So Many Patterns: Trying out Spoonflower

As if I needed something to do. But I'm curious. And gathering information about materials is always helpful for the future. I've known about Spoonflower for a few years. It's a platform where you can upload your designs and from them they print a variety of fabrics, gift wrap, and wallpaper, depending on whatever you or your customers desire.

I dreamed a little carving of an owl, which then became the basis for my first design. I called my shop everbird, which may be found at:

This is my little "heart owl" design. A direct link is here:

After you upload your design, you must order a sample before you can offer it for sale. I needed gift wrap, so I bought a roll. The wrapping paper is high quality and quite thick, appropriate even for bookbinding; it handles well with PVA. I have since made my design a little smaller, but here is the original, used to wrap book covers on these Coptic journals. These two are at nevermindtheart here, if you would like to get one.

I stamped my original carving inside.

If you don't have a specific project in mind yet, ordering an 8" x 8" swatch of the fabric of your choice is the way to go at only $5. Not needing three more rolls of wrapping paper, I tried the swatches for the next three designs. In order: the Basic Cotton Ultra, the Kona Cotton Ultra (a little brighter white and a little thicker than Basic), and the Performance Piqué (a stretchy knit). There are many other choices, including chiffon, fleece, canvas and more.


crow walkabout


You can also order a box of fabric samples for $3. It was hard to resist. (1.31.19: Yes, the paper samples are in there, too!)

The patterns are all print-on-demand. You also don't have to offer your design for sale. You can keep it private and just use Spoonflower as a printing service for your projects, which is kind of cool, too. But if you do, you must fill out tax forms and wait for them to be approved before you can start selling. It took a few days for my forms to clear, probably because it was late December and there were holidays to work around.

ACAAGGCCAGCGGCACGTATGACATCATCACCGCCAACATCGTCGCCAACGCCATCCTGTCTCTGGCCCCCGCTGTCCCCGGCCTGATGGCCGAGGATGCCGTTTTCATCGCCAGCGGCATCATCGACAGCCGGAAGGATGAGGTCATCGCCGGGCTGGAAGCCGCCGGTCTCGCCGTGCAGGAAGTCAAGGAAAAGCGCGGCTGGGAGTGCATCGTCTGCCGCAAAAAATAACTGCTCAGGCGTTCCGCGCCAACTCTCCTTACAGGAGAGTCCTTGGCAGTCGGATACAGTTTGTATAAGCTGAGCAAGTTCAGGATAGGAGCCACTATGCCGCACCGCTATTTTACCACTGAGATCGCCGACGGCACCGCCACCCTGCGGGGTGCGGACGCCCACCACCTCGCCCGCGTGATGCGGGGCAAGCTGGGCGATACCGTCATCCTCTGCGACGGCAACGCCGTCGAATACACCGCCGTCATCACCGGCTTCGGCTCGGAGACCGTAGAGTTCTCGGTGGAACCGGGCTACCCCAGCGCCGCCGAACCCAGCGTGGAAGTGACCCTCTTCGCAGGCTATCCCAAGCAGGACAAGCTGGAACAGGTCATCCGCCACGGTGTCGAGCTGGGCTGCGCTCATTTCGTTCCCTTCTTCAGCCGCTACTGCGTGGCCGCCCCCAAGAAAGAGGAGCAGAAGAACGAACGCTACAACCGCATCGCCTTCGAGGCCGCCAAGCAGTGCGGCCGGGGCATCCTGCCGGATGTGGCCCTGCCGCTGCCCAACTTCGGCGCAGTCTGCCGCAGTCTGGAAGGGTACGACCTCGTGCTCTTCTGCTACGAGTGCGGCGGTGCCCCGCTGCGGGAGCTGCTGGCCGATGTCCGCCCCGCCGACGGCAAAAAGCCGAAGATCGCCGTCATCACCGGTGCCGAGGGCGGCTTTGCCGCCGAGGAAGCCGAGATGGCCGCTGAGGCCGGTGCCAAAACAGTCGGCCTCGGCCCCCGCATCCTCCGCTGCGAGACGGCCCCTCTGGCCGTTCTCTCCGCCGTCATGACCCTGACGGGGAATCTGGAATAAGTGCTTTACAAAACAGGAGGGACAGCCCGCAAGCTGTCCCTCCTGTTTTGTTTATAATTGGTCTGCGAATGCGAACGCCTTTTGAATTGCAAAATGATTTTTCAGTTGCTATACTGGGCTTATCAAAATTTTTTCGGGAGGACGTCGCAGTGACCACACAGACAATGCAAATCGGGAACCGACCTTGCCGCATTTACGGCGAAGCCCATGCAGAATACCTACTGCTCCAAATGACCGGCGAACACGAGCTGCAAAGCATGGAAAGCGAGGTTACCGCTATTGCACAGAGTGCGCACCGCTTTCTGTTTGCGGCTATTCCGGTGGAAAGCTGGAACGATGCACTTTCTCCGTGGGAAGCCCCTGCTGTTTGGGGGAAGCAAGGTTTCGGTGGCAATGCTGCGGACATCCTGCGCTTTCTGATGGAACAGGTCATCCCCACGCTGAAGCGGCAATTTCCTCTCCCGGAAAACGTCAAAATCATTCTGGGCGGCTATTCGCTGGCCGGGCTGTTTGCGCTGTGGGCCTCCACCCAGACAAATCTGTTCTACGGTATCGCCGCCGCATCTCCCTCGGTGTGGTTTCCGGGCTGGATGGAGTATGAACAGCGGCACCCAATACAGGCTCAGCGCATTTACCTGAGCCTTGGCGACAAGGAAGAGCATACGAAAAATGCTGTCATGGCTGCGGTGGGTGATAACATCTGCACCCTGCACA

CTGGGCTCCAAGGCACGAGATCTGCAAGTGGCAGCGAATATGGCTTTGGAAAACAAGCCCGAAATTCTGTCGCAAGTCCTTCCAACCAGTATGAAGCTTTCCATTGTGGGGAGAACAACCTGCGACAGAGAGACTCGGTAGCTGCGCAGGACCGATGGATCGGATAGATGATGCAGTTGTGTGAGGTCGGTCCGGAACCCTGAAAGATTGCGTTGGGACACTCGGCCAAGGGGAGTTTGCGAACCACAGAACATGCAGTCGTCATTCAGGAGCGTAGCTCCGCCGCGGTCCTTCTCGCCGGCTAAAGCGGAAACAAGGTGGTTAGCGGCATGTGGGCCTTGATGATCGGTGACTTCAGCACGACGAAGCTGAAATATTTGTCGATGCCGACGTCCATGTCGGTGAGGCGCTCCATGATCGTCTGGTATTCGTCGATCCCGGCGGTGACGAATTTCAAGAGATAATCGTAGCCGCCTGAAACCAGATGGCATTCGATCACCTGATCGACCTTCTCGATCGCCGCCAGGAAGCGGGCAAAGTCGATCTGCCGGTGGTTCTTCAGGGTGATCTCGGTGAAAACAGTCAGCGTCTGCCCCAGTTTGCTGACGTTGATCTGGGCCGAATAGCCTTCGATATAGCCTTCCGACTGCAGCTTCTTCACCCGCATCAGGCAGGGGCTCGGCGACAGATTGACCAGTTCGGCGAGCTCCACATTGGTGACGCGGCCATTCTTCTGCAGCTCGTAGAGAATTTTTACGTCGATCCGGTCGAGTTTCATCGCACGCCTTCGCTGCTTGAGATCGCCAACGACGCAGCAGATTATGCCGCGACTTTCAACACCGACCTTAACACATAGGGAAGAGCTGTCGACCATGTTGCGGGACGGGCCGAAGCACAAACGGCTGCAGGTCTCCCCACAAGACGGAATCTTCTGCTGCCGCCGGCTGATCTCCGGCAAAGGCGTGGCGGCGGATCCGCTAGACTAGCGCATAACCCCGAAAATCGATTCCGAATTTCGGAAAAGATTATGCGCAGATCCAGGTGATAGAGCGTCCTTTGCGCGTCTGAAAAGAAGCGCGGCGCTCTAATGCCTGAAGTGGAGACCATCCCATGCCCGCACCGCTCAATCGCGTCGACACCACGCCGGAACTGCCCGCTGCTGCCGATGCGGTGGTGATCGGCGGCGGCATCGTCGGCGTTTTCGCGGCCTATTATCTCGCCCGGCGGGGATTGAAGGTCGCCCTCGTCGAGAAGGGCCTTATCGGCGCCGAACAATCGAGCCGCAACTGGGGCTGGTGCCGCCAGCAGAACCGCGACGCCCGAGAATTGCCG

For my everbird shop, so far anyway, I'm going to keep the designs simple; they are made from handcarved rubber stamps that I've stamped, scanned, and colored in Photoshop. These stamps are small: Birdmates is 3.75 inches/95mm; Heart owl is 1.25 inches/30mm; Crow is 1.5 inches/40mm. I use plastic erasers or one of the Speedy-Cut, E-Z-Cut, Soft-Kut style printing blocks. Some crumble and nick too easily, so I choose one with a hard surface.

Julie Chen used Spoonflower as a printing service for the cloth covering her collaboration with Lois Morrison, A Recuerdo for Ste. Ostrich. When I asked her recently what she liked or disliked about the process she wrote that "Spoonflower was easy to work with and the colors came back reasonably accurate to my original." She also added that she liked only having to order small amounts at first so she could see what the design looked like "before committing  to a huge amount of yardage." She did caution that small text does not look good because the Spoonflower's resolution is so low, but affirmed that images work just fine. 

All the imagery, yours and the millions of others on Spoonflower, can be made as wrapping paper, or you can back the fabric with mulberry paper for book cloth. This platform opens up endless possibilities for bookmaking. I'm looking forward to seeing what's next.

These three plus heart owl are now available if you would like to get your own on wrapping paper, wallpaper, or fabric, here at everbird.

P.S. While you are there, you might like to see my friend Dianne's Arts and Crafts designs: